Race, Racism and the Law 
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Racial and Ethnic Conflict and Violence

United States Report on Convention on Elimination of All Forms of Racial Discrimination,
  Initial Country Report (Sept, 2000). 

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Vernellia R. Randall
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 The Community Relations Service (CRS), created by the Civil Rights Act of 1964, is a specialized federal conciliation service available to State and local officials to help resolve and prevent racial and ethnic conflict, violence and civil disorder. It sends experienced mediators to assist local communities' efforts to settle destructive conflicts and disturbances relating to race, color or national origin.

CRS lends its services when requested or when it believes peaceful community relations may be threatened. It relies solely on impartial mediation practices and established conflict resolution procedures to help local leaders resolve problems and restore community stability. CRS has no law enforcement authority and does not impose solutions, investigate or prosecute cases, or assign blame or fault. CRS mediators are required by law to conduct their activities in confidence and without publicity; and are prohibited from disclosing confidential information. Working in partnership with the Civil Rights Division, local United States Attorneys' offices, and the Federal Bureau of Investigation, CRS plays a critical role in easing tensions in the aftermath of hate crimes and allegations of misconduct by law enforcement officers, especially where the race of the victim is alleged to have played a role in the officers' misconduct.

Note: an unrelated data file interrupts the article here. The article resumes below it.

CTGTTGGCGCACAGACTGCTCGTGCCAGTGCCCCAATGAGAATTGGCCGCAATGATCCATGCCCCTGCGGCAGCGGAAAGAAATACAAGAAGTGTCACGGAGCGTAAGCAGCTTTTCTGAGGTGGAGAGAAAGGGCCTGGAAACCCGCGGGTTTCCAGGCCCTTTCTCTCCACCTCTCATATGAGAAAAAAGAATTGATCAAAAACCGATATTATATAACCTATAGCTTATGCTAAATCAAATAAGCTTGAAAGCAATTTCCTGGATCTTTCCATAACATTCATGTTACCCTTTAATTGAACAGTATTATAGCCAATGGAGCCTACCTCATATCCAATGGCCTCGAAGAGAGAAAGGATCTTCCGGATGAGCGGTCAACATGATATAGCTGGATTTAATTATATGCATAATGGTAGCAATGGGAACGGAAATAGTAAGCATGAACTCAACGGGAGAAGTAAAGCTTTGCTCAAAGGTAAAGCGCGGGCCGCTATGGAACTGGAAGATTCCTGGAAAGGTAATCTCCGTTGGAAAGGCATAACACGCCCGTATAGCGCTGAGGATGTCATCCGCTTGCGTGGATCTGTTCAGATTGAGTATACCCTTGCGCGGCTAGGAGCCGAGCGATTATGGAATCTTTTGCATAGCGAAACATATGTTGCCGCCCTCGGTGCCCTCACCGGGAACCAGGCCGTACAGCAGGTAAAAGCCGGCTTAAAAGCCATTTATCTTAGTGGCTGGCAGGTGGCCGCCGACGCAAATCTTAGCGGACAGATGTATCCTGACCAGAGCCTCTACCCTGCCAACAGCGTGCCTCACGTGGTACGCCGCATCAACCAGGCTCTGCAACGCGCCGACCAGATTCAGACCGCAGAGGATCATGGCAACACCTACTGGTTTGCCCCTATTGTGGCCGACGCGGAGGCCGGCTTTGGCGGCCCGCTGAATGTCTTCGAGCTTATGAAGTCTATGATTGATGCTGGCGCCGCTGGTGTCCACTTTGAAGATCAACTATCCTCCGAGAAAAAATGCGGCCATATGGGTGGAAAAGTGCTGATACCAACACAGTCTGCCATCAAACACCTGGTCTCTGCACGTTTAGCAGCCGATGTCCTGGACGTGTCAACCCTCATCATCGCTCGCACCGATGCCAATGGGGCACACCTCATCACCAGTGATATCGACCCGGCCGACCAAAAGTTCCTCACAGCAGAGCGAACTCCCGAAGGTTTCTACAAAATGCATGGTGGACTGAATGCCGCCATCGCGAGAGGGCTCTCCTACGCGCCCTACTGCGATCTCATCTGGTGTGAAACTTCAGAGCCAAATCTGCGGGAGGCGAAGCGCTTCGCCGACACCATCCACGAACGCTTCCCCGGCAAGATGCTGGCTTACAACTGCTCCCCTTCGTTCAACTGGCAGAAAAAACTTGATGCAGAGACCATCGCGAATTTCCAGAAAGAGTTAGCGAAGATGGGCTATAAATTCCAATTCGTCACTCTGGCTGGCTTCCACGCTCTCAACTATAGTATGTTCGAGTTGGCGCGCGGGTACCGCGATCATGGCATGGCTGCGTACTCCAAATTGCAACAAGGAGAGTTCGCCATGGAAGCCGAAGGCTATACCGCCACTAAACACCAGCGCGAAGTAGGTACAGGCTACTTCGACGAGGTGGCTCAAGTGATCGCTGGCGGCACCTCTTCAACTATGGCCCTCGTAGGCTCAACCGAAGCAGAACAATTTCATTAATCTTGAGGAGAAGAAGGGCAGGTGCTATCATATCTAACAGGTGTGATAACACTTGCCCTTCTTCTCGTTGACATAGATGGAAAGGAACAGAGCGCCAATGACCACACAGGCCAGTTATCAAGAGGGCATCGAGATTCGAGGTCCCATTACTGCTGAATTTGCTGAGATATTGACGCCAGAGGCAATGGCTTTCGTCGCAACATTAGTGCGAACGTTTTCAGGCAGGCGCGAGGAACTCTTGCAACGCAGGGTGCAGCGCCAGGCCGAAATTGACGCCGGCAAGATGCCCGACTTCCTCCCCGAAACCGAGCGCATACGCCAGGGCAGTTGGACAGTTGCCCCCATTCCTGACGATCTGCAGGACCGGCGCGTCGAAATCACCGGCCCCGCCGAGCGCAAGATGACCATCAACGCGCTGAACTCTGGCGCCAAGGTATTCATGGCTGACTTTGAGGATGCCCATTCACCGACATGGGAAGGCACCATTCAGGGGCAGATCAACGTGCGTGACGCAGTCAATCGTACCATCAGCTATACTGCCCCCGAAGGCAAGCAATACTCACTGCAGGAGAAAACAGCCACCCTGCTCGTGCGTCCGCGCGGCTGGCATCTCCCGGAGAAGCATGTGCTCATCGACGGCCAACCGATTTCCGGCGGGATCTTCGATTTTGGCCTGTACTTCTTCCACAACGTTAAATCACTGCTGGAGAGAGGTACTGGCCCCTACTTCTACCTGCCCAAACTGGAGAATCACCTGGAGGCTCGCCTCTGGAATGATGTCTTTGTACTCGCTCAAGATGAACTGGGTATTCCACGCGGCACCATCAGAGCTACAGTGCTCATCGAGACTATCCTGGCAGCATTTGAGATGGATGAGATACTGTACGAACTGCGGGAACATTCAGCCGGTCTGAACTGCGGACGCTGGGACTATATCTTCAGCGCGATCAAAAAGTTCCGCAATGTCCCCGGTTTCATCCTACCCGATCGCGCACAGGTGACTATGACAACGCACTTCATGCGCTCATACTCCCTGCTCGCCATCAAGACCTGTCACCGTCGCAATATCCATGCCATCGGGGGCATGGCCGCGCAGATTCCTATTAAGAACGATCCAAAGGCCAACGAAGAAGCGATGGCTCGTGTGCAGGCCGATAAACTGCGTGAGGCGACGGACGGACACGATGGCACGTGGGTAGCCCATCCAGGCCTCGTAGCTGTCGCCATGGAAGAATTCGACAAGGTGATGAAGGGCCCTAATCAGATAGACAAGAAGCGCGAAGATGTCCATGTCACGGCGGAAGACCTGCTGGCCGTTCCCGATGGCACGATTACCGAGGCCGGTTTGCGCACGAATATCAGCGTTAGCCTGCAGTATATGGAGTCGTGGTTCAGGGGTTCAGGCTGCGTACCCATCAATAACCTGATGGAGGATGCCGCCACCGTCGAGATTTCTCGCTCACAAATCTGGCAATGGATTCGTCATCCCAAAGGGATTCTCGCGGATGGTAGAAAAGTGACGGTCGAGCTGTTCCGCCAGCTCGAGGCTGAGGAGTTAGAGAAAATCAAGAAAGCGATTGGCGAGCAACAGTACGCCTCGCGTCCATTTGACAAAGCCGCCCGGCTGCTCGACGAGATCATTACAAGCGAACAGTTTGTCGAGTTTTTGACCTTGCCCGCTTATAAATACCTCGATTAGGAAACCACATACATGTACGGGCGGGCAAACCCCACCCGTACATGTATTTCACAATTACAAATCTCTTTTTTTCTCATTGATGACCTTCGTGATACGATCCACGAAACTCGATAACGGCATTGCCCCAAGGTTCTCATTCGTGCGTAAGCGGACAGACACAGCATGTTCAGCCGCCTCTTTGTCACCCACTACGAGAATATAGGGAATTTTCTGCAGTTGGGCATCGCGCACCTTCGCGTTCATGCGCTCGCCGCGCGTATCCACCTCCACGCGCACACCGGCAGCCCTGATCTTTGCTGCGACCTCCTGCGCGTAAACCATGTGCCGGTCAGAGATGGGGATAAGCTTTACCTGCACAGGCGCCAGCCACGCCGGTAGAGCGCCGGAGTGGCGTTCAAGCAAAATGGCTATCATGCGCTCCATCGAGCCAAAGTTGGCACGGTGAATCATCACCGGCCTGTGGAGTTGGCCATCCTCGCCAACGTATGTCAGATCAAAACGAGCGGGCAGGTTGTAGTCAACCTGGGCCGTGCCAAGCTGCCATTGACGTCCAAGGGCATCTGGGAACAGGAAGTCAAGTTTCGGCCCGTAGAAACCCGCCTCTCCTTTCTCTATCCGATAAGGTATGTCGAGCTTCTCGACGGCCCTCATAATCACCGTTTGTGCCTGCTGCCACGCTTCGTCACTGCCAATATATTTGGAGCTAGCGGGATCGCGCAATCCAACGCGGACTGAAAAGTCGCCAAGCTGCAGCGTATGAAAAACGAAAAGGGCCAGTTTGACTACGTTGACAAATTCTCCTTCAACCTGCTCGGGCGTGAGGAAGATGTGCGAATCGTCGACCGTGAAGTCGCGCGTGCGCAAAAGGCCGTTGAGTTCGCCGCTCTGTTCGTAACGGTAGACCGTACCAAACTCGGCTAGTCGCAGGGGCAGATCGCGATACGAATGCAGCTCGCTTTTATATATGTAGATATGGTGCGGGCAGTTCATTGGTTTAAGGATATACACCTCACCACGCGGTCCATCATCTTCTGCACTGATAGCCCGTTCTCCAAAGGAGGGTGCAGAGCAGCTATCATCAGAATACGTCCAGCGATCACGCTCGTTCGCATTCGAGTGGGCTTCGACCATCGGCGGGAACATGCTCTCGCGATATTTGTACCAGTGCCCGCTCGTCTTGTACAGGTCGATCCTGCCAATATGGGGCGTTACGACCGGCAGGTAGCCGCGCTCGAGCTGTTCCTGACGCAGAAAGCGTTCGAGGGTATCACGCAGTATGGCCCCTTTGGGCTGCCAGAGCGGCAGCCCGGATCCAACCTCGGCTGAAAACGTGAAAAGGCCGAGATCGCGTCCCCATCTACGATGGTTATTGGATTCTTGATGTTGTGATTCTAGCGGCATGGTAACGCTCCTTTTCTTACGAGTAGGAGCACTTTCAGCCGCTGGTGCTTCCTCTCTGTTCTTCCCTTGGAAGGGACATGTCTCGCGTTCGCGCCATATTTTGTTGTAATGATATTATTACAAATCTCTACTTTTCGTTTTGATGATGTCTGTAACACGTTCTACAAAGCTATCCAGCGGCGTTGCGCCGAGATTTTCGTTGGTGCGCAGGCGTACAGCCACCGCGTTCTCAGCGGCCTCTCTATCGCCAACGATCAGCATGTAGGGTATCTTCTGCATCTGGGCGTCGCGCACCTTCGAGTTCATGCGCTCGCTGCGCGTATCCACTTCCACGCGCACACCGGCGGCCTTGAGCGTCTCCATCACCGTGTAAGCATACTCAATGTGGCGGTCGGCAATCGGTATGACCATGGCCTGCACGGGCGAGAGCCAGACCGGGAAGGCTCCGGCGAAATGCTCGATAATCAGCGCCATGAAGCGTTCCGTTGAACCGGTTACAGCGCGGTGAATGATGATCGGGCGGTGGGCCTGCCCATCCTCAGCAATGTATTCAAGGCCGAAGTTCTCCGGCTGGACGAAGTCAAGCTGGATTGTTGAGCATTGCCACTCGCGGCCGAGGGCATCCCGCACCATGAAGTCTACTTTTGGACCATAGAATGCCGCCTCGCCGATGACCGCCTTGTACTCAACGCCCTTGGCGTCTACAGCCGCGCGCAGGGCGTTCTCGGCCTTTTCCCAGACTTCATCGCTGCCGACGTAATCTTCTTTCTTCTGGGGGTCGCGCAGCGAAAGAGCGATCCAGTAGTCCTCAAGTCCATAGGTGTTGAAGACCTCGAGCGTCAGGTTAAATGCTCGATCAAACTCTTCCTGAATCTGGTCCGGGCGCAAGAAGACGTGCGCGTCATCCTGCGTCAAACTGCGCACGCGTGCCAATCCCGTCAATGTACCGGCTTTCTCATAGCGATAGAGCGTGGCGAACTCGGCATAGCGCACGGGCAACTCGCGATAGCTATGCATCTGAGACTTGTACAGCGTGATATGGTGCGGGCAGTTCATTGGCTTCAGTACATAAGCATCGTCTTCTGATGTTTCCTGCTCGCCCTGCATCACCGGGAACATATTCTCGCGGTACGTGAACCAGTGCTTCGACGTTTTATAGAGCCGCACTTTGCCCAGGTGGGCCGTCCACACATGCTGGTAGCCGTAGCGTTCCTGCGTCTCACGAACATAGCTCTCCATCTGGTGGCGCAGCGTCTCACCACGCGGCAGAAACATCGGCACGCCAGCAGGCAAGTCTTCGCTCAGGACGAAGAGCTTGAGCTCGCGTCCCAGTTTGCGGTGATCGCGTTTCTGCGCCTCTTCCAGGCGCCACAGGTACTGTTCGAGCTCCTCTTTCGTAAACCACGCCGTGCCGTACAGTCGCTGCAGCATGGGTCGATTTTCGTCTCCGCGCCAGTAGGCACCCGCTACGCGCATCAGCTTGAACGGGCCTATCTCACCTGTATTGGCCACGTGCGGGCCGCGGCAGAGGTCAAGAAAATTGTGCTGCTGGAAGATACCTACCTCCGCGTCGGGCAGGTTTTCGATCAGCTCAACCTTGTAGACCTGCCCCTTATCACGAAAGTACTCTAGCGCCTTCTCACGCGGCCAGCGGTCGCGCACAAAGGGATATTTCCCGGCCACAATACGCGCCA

CRS race relations skills were called upon to restore stability and order in the civil unrest in Los Angeles following the Rodney King case (where four White Los Angeles police officers were caught on videotape beating Mr. King, a Black motorist), and countless other civil disturbances across the country. In response to President Clinton's call for a comprehensive response by federal agencies to address church burnings, CRS staff worked directly with more than 180 rural, suburban and urban governments in seventeen states to help eliminate racial distrust and polarization, promote multiracial construction of new buildings, conduct race relations training for community leaders and law enforcement officers, and provide technical assistance in ways to bring together law enforcement agencies and minority neighborhoods.

Other areas of CRS involvement include the prevention and resolution of racial conflicts arising from the integration of public and private housing. CRS works with community leaders and local law enforcement officials to coordinate responses to issues raised by integration activities. CRS also assists in disputes between tribal nations and outside communities and addresses federal, state and local government concerns over tribal jurisdiction, housing, schools, environmental, gaming, and tax issues. 



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Thanks to Derrick Bell and his pioneer work: 
Race, Racism and American Law